Please be aware that this problem does not require a concentration to be given in the problem. We know the K_{sp} and we know the solution is saturated. This information will be sufficient.

Warning: you need to know about K_{sp} AND acid base ideas to do this problem type. If you lack one or the other of these skills, just be aware you just might struggle a little in your understanding of this problem type.

To solve the problem, we must first calculate the [OH¯]. To do this, we will use the K_{sp} expression and then, at the end, we will use acid base concepts to get the pH.

Final Note: K_{sp} are almost always given at 25.0 °C in reference sources. All problems in this tutorial are taken to be at 25.0 °C. If you were to see a problem where the specified temperature was different, it's probably just that the reference source gave a K_{sp} that, for whatever reason, was not at 25.0 °C.

**Example #1:** Calculate the pH of a saturated solution of AgOH, K_{sp} = 2.0 x 10¯^{8}

**Solution:**

AgOH ⇌ Ag^{+}+ OH¯K

_{sp}= [Ag^{+}] [OH¯]2.0 x 10¯

^{8}= (s) (s)s = 1.4 x 10¯

^{4}M (this is the [OH¯])pOH = −log [OH¯] = −log 1.4 x 10¯

^{4}= 3.85I actually took the negative log of 1.414 . . . x 10¯

^{4}; I did not use just 1.4Because pH + pOH = 14, we have pH = 14 − 3.85 = 10.15

**Example #2:** Calculate the pH of a saturated solution of Mg(OH)_{2}, K_{sp} = 5.61 x 10¯^{12}

**Solution:**

Mg(OH)_{2}⇌ Mg^{2+}+ 2 OH¯K

_{sp}= [Mg^{2+}] [OH¯]^{2}5.61 x 10¯

^{12}= (s) (2s)^{2}= 4s^{3}After dividing by 4 and then taking the cube root:

s = 1.12 x 10¯

^{4}MThis is an important point: what we have calculated is 's' and it is NOT the [OH¯]. That value is '2s.'

[OH¯] = 2.24 x 10¯

^{4}MpOH = −log 2.24 x 10¯

^{4}= 3.650pH = 14 − 3.650 = 10.350

**Example #3:** Calculate the pH of a saturated solution of Ba(OH)_{2}, K_{sp} = 5.0 x 10¯^{3}.

**Solution:**

5.0 x 10¯^{3}= (s) (2s)^{2}s = 0.10772 M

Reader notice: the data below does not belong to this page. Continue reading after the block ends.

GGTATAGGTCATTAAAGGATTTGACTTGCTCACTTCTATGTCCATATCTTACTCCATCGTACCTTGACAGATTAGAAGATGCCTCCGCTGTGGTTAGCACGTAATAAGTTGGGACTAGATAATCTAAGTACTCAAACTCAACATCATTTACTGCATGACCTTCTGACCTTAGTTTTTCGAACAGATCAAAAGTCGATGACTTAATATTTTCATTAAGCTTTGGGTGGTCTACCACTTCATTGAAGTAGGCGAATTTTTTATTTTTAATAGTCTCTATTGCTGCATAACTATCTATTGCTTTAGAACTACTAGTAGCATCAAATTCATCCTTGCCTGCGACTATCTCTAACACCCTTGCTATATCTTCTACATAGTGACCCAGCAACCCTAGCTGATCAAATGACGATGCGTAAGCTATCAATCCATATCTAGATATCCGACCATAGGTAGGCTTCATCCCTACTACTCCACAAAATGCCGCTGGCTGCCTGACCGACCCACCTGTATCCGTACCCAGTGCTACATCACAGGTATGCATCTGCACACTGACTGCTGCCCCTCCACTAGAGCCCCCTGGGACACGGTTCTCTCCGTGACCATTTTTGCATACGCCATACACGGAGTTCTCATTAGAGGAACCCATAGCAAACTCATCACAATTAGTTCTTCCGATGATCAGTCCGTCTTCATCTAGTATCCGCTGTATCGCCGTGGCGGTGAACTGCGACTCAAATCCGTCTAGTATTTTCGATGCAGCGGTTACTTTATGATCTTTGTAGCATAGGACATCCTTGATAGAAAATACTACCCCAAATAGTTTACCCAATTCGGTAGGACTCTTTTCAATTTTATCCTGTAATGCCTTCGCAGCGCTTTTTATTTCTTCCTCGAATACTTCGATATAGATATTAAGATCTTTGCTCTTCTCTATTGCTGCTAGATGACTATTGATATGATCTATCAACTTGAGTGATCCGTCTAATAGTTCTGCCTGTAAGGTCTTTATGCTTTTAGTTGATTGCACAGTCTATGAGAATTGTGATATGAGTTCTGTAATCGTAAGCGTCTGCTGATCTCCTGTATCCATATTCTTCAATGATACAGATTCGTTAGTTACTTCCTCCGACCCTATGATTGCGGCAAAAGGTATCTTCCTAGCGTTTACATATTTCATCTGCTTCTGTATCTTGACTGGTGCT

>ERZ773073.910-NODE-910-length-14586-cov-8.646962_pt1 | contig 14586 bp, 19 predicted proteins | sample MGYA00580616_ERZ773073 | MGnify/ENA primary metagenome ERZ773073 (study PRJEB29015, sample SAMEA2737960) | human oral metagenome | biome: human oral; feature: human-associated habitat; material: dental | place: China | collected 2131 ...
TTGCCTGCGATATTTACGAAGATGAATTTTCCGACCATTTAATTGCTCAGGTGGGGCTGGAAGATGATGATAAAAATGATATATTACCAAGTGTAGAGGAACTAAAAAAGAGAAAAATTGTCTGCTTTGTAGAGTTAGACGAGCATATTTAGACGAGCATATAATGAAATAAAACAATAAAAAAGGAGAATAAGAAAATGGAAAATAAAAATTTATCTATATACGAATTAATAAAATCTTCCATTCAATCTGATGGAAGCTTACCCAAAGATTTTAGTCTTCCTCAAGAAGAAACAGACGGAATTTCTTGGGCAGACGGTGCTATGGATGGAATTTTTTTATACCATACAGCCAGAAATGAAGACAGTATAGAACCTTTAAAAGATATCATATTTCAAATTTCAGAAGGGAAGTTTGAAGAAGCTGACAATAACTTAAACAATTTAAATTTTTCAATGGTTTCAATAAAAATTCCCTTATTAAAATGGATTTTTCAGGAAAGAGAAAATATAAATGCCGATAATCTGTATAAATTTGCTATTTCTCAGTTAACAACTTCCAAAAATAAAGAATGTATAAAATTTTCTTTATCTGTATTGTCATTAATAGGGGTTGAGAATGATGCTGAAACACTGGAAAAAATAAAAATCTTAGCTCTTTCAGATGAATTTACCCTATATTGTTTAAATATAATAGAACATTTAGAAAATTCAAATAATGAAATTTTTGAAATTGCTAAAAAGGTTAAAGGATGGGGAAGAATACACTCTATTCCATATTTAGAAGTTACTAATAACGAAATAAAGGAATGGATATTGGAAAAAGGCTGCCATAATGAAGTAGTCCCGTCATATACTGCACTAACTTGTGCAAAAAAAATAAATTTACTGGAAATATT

2s = [OH¯] = 0.21544 M

pOH = 10¯

^{0.21544}= 0.67pH = 14 − 0.67 = 13.33

**Example #4:** What is the pH in a saturated solution of Al(OH)_{3}? The K_{sp} of Al(OH)_{3} is 1.80 x 10¯^{33}. (By the way, there is quite a bit of variance in reported K_{sp} values for Al(OH)_{3}. I don't know why that should be so, but I felt it should be mentioned so you wouldn't feel it necessary to email me and tell me I'm using a wrong K_{sp} value.)

**Solution:**

1) Write the K_{sp} expression for Al(OH)_{3}:

K_{sp}= [Al^{3+}] [OH¯]^{3}

2) Solve the K_{sp} expression for the hydroxide concentration:

1.8 x 10¯^{33}= (s) (3s)^{3}s = 2.85744 x 10¯

^{9}M

3) Determine the pOH, then the pH:

pOH = −log 2.85744 x 10¯^{9}= 8.544pH = 14 − 8.544 = 5.456

4) THIS IS WRONG!! Notice that you added a base (Al(OH)_{3}) to the solution and you obtained an acidic pH. THIS CANNOT BE!!

5) The mistake is that, in this situation, we cannot ignore the hydroxide contribution from the water (which is 1.00 x 10¯^{7} M). Normally we can, but not in this instance. An approximate answer can be obtained by adding the two hydroxide contributions together:

1.00 x 10¯^{7}M + 2.85744 x 10¯^{9}M = 1.0285744 x 10¯^{7}M

6) Now, do the pOH and the pH:

pOH = −log 1.0285744 x 10¯^{7}= 6.988pH = 14 − 6.988 = 7.012

WHOOSH!! That was a close one!!

**Example #5:** Calculate the pH of a saturated solution of Cu(OH)_{2}, K_{sp} = 1.6 x 10¯^{19}

**Solution:**

1) Write the chemical equation:

Cu(OH)_{2}⇌ Cu^{2+}+ 2 OH¯

2) Write the K_{sp} expression:

K_{sp}= [Cu^{2+}] [OH¯]^{2}1.6 x 10¯

^{19}= (s) (2s)^{2}s = 3.42 x 10¯

^{7}M

3) This is an important point: what we have calculated is 's' and it is NOT the [OH¯]. The value we want is represented by '2s.'

[OH¯] = 6.84 x 10¯^{7}MpOH = −log 6.84 x 10¯

^{7}= 6.165pH = 14 − 6.165 = 7.835

4) The natural contribution of hydroxide from water molecules ionizing is 1.00 x 10¯^{7} M. What is the new pH if we take the hydroxide from water into consideration?

(6.84 x 10¯^{7}M) + (1.00 x 10¯^{7}M) = 7.84 x 10¯^{7}MpOH = −log 7.84 x 10¯

^{7}= 6.106pH = 14 − 6.016 = 7.894

5) Adding the two hydroxide amounts only gives a crude estimate. A truer picture would only arise with more complex calculations that are beyond the scope of this website.

The following three examples are all of the form X(OH)_{2}. These are the ones most commonly asked on tests and in worksheets. Calculate the pH of a saturated solution of:

**Example #6:** Ca(OH)_{2}, K_{sp} = 7.9 x 10¯^{6} (pH = 12.10)

**Example #7:** Mn(OH)_{2}, K_{sp} = 4.6 x 10¯^{14} (no answer provided)

**Example #8:** Ni(OH)_{2}, K_{sp} = 2.8 x 10¯^{16} (no answer provided)